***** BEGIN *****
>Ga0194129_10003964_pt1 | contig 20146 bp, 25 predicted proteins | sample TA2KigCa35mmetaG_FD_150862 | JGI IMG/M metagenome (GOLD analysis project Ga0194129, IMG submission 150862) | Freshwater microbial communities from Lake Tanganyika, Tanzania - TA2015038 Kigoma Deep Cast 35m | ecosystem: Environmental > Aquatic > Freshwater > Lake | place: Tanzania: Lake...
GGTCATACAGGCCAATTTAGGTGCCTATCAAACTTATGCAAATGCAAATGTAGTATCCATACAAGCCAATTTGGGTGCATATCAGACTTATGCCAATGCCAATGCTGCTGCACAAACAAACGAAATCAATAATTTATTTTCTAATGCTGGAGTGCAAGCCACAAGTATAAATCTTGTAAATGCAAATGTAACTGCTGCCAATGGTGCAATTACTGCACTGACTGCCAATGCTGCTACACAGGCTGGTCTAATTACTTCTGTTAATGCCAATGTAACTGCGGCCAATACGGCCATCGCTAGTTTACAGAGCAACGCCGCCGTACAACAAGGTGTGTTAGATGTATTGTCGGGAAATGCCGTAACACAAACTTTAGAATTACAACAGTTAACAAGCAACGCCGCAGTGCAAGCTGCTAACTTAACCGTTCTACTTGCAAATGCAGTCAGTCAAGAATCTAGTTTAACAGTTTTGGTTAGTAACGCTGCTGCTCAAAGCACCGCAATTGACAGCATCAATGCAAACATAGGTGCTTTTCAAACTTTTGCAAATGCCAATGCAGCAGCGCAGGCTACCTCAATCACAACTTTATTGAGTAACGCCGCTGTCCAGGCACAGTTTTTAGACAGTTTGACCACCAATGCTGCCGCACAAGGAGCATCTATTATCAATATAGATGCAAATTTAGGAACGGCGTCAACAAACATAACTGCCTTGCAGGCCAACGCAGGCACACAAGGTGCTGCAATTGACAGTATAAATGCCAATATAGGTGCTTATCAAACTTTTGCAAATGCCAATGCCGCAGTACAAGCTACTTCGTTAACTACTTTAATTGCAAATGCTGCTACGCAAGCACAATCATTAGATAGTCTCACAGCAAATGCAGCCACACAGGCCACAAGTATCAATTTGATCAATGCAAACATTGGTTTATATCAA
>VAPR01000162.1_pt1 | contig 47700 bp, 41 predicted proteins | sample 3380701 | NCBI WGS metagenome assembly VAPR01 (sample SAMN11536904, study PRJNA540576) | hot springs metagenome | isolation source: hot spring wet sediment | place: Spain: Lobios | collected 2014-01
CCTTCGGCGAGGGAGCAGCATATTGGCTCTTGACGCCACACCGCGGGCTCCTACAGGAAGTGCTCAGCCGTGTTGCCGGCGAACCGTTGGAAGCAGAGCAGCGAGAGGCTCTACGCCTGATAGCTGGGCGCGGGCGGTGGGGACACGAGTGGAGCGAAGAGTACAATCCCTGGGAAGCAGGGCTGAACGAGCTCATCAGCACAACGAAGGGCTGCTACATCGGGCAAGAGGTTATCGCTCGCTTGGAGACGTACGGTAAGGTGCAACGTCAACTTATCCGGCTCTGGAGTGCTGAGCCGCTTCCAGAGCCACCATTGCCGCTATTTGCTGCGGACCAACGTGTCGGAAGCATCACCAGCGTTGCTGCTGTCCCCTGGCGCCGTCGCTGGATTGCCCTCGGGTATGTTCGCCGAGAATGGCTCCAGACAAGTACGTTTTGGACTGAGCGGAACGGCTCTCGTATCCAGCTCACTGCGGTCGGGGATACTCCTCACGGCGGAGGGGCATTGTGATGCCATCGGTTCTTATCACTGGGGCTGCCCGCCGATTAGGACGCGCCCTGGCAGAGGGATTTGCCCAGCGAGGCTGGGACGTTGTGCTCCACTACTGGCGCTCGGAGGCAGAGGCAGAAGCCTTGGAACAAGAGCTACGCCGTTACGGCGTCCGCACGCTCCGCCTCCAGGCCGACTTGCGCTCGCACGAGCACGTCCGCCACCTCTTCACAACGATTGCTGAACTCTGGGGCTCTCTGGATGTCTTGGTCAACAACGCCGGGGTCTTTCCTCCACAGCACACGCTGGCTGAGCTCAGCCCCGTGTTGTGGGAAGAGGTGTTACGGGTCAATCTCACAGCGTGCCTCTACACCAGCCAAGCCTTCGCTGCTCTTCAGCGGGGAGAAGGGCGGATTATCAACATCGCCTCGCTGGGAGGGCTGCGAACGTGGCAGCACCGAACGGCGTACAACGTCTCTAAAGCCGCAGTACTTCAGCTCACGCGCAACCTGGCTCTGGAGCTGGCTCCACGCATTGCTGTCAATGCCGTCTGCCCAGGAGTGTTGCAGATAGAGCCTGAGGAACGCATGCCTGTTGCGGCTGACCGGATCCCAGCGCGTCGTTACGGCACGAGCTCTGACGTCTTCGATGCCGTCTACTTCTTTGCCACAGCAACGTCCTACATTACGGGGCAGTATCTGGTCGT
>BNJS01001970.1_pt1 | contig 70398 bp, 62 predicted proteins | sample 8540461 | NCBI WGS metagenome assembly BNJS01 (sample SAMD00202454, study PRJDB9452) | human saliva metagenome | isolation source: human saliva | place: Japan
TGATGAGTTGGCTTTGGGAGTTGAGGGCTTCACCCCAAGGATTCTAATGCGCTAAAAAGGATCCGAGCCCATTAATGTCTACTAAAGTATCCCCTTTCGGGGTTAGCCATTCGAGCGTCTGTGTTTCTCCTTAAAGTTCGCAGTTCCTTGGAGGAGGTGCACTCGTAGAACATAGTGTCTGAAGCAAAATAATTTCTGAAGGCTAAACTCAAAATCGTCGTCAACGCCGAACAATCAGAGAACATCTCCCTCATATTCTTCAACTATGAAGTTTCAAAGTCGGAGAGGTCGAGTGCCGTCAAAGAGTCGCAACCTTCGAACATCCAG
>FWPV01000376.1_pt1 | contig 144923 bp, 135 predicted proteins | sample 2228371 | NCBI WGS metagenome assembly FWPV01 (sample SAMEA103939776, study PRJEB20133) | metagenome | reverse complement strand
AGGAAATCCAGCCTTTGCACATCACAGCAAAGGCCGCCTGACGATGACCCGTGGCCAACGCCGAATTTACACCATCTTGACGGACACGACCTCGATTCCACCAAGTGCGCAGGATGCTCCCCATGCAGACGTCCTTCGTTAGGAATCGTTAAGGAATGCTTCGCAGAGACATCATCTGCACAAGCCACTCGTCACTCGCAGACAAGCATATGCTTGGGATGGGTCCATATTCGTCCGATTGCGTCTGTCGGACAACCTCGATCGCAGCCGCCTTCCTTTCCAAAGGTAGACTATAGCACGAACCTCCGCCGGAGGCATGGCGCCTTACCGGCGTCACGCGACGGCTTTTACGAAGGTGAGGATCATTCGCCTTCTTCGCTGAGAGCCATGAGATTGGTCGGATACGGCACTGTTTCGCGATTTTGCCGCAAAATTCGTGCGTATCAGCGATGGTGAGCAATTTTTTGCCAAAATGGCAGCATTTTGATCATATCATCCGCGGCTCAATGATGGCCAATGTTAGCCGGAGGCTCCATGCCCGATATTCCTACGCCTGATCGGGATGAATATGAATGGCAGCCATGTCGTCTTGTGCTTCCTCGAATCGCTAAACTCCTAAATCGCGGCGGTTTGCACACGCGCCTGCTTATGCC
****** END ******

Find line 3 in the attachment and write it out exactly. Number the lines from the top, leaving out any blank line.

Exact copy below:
>VAPR01000162.1_pt1 | contig 47700 bp, 41 predicted proteins | sample 3380701 | NCBI WGS metagenome assembly VAPR01 (sample SAMN11536904, study PRJNA540576) | hot springs metagenome | isolation source: hot spring wet sediment | place: Spain: Lobios | collected 2014-01